The US Supreme Court on Monday upheld a ruling that Apple was part of a price-fixing conspiracy for electronic books, clearing the way for a $450 million settlement to be paid.
The top court declined without comment to hear an appeal from Apple, which lets stand a 2013 ruling by a New York federal judge.
Apple had tentatively agreed to pay out $450 million to compensate consumers harmed by the price-fixing, while at the same time pursuing its appeal.
In July 2013, US District Judge Denise Cote ruled that Apple was liable for conspiring with five book publishers to fix e-book prices.
The case stems from a complaint filed on behalf of consumers, accusing Apple of working with five top publishers in 2009-2010 to set the prices of electronic books in an Apple-led effort to break rival Amazon's dominance of the market.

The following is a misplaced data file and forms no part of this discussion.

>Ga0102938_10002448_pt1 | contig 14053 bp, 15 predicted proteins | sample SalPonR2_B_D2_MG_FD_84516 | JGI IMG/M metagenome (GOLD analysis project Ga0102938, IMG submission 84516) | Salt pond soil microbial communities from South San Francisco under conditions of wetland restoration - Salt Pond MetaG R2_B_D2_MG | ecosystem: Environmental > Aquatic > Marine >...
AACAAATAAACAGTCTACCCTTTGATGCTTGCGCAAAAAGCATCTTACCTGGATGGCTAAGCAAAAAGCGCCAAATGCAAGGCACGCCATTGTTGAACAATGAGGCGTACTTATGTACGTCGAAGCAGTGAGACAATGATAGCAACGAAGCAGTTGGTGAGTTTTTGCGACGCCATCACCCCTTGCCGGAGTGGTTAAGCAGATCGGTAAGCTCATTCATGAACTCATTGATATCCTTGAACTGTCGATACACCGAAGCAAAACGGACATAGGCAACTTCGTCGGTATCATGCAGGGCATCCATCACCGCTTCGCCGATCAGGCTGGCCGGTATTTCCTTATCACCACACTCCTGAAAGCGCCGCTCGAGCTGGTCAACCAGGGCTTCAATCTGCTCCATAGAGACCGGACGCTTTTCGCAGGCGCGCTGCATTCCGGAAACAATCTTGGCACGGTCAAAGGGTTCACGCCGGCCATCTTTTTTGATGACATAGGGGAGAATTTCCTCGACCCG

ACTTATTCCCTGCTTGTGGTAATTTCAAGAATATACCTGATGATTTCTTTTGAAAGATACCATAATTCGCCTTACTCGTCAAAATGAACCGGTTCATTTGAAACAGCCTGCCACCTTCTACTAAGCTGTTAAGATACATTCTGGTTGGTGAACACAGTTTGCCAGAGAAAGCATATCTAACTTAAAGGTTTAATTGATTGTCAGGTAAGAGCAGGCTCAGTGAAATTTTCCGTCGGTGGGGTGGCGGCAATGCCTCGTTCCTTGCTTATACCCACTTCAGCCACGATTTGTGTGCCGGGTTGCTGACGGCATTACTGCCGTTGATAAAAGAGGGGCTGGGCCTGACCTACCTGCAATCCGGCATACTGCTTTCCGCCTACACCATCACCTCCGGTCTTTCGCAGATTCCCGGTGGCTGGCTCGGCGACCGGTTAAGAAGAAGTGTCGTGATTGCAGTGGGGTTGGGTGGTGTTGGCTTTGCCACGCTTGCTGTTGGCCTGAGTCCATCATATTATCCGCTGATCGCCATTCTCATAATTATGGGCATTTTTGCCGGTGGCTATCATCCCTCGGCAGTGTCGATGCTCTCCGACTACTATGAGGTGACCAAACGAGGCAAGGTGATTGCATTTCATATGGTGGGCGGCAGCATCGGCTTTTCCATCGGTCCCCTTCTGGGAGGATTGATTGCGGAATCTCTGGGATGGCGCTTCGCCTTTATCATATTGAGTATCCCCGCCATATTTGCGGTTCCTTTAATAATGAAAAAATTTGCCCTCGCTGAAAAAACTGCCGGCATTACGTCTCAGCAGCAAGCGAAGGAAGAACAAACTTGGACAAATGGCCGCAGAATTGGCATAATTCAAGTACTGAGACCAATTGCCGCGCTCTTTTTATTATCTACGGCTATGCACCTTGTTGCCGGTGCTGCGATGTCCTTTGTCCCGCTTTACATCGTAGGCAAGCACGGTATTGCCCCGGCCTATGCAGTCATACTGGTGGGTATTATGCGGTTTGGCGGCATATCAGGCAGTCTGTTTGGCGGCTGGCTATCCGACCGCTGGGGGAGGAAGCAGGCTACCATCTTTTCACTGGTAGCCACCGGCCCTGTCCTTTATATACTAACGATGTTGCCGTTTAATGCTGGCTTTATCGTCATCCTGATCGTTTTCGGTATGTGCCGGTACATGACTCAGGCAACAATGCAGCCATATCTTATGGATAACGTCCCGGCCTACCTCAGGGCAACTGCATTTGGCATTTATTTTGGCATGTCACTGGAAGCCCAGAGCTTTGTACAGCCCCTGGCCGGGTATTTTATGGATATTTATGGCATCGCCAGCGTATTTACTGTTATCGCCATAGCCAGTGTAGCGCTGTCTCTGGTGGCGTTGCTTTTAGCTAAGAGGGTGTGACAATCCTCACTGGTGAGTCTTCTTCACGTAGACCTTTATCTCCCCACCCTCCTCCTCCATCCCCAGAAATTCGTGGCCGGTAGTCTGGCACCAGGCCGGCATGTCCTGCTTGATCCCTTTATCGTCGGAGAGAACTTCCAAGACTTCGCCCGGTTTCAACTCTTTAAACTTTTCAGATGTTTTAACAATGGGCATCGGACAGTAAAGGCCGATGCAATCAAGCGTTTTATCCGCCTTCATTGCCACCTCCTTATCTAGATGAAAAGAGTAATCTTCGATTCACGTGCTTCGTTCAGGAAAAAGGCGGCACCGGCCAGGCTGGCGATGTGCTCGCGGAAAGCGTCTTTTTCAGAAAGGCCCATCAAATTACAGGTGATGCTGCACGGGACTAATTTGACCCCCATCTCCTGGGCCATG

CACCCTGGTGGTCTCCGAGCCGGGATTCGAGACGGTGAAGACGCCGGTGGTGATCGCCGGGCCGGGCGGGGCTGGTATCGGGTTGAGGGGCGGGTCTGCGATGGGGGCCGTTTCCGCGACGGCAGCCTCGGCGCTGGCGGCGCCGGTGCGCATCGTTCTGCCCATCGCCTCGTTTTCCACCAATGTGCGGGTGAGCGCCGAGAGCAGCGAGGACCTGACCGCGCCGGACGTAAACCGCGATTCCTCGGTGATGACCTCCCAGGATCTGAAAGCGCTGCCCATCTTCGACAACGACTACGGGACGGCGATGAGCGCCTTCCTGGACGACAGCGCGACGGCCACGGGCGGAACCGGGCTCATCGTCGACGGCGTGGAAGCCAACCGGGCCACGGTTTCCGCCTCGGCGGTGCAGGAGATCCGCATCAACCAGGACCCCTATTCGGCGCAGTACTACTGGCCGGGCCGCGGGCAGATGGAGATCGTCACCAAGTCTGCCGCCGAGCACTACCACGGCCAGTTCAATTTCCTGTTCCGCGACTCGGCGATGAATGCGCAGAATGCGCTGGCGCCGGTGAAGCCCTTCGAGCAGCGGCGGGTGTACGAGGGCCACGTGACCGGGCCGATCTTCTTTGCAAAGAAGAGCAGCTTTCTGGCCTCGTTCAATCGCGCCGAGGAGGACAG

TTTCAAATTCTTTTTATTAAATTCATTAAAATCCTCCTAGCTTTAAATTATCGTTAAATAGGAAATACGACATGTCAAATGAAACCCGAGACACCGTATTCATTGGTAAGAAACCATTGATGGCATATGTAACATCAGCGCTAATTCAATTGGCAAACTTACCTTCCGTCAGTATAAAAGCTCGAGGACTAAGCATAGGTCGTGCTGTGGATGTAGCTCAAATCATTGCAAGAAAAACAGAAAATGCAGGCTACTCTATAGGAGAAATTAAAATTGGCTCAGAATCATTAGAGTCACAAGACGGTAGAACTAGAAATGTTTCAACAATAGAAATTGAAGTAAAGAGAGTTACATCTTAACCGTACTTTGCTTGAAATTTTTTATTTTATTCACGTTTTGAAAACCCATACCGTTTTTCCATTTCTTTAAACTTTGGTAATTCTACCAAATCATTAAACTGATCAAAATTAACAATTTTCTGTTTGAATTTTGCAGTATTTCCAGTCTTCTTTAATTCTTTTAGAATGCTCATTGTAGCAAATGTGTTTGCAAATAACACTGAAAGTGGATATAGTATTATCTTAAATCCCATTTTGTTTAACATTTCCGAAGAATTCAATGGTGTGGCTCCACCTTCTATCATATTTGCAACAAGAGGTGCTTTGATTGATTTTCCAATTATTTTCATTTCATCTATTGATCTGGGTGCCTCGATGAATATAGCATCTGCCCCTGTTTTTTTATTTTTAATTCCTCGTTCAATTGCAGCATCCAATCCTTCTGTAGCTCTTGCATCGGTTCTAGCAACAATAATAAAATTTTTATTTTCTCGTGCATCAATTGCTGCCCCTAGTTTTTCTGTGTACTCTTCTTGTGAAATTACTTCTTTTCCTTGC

Prior to Apple's entry into e-books, the publishers -- all of whom reached separate settlements in the case -- complained about Amazon's $9.99 price for most titles.
Apple and the publishers agreed on contracts that let publishers set the price of most bestsellers at $12.99 or $14.99, but Apple won a provision that allowed it to match the prices of Amazon or any other retailer.
Apple's chief executive Tim Cook had said ahead of the trial that the California firm would not settle, claiming it had done nothing wrong but was merely pursuing normal business practices.
The trial focused on a six-week period in late 2009 and early 2010 during which Apple negotiated contracts with publishers ahead of its iPad launch and proposed a new and more profitable business model.